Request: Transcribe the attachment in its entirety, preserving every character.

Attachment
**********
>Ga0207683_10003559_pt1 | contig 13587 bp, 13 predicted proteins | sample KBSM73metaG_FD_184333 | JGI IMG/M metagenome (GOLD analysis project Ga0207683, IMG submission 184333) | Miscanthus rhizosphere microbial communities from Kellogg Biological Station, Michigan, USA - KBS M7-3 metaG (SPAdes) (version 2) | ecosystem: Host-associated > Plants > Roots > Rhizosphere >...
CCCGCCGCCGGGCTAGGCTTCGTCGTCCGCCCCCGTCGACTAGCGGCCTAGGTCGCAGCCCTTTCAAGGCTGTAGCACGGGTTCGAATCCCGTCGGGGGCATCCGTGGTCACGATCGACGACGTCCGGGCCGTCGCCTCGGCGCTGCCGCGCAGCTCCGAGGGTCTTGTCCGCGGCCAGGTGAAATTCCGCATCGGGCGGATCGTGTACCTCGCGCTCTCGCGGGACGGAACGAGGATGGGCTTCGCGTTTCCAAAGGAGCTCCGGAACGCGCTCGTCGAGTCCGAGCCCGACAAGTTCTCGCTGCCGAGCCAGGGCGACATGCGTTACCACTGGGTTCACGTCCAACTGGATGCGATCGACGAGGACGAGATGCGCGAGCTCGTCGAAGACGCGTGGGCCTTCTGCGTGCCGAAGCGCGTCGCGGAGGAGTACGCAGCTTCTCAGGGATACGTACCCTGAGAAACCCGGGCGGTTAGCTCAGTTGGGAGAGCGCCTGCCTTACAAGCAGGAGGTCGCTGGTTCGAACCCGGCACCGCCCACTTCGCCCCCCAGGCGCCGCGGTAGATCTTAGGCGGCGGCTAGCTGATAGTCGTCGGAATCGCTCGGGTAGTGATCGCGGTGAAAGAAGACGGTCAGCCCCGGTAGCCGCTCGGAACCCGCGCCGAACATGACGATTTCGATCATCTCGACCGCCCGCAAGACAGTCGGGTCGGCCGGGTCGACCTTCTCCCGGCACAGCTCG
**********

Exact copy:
>Ga0207683_10003559_pt1 | contig 13587 bp, 13 predicted proteins | sample KBSM73metaG_FD_184333 | JGI IMG/M metagenome (GOLD analysis project Ga0207683, IMG submission 184333) | Miscanthus rhizosphere microbial communities from Kellogg Biological Station, Michigan, USA - KBS M7-3 metaG (SPAdes) (version 2) | ecosystem: Host-associated > Plants > Roots > Rhizosphere >...
CCCGCCGCCGGGCTAGGCTTCGTCGTCCGCCCCCGTCGACTAGCGGCCTAGGTCGCAGCCCTTTCAAGGCTGTAGCACGGGTTCGAATCCCGTCGGGGGCATCCGTGGTCACGATCGACGACGTCCGGGCCGTCGCCTCGGCGCTGCCGCGCAGCTCCGAGGGTCTTGTCCGCGGCCAGGTGAAATTCCGCATCGGGCGGATCGTGTACCTCGCGCTCTCGCGGGACGGAACGAGGATGGGCTTCGCGTTTCCAAAGGAGCTCCGGAACGCGCTCGTCGAGTCCGAGCCCGACAAGTTCTCGCTGCCGAGCCAGGGCGACATGCGTTACCACTGGGTTCACGTCCAACTGGATGCGATCGACGAGGACGAGATGCGCGAGCTCGTCGAAGACGCGTGGGCCTTCTGCGTGCCGAAGCGCGTCGCGGAGGAGTACGCAGCTTCTCAGGGATACGTACCCTGAGAAACCCGGGCGGTTAGCTCAGTTGGGAGAGCGCCTGCCTTACAAGCAGGAGGTCGCTGGTTCGAACCCGGCACCGCCCACTTCGCCCCCCAGGCGCCGCGGTAGATCTTAGGCGGCGGCTAGCTGATAGTCGTCGGAATCGCTCGGGTAGTGATCGCGGTGAAAGAAGACGGTCAGCCCCGGTAGCCGCTCGGAACCCGCGCCGAACATGACGATTTCGATCATCTCGACCGCCCGCAAGACAGTCGGGTCGGCCGGGTCGACCTTCTCCCGGCACAGCTCG